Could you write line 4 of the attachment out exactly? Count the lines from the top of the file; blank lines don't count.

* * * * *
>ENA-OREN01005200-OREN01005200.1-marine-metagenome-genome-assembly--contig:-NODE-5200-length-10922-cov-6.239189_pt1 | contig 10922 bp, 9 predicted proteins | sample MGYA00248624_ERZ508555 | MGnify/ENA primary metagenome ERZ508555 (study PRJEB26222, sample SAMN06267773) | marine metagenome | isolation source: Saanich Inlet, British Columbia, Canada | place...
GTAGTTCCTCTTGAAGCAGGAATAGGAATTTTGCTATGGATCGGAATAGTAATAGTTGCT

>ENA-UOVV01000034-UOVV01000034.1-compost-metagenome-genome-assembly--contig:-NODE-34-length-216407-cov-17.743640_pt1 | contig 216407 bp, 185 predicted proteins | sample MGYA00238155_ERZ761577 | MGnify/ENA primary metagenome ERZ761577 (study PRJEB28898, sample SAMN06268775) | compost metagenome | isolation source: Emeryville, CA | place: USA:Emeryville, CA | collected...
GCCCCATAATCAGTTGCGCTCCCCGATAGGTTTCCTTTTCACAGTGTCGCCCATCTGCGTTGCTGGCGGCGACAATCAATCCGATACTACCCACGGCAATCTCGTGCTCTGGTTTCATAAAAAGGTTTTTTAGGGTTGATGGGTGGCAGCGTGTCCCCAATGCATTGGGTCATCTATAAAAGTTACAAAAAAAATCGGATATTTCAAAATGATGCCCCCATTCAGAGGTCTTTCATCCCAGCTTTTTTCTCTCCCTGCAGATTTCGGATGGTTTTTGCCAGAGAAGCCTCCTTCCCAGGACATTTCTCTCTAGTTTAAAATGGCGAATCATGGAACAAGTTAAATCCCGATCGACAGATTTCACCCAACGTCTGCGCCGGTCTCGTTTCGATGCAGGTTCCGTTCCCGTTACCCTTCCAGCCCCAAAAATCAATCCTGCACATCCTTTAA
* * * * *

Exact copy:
GCCCCATAATCAGTTGCGCTCCCCGATAGGTTTCCTTTTCACAGTGTCGCCCATCTGCGTTGCTGGCGGCGACAATCAATCCGATACTACCCACGGCAATCTCGTGCTCTGGTTTCATAAAAAGGTTTTTTAGGGTTGATGGGTGGCAGCGTGTCCCCAATGCATTGGGTCATCTATAAAAGTTACAAAAAAAATCGGATATTTCAAAATGATGCCCCCATTCAGAGGTCTTTCATCCCAGCTTTTTTCTCTCCCTGCAGATTTCGGATGGTTTTTGCCAGAGAAGCCTCCTTCCCAGGACATTTCTCTCTAGTTTAAAATGGCGAATCATGGAACAAGTTAAATCCCGATCGACAGATTTCACCCAACGTCTGCGCCGGTCTCGTTTCGATGCAGGTTCCGTTCCCGTTACCCTTCCAGCCCCAAAAATCAATCCTGCACATCCTTTAA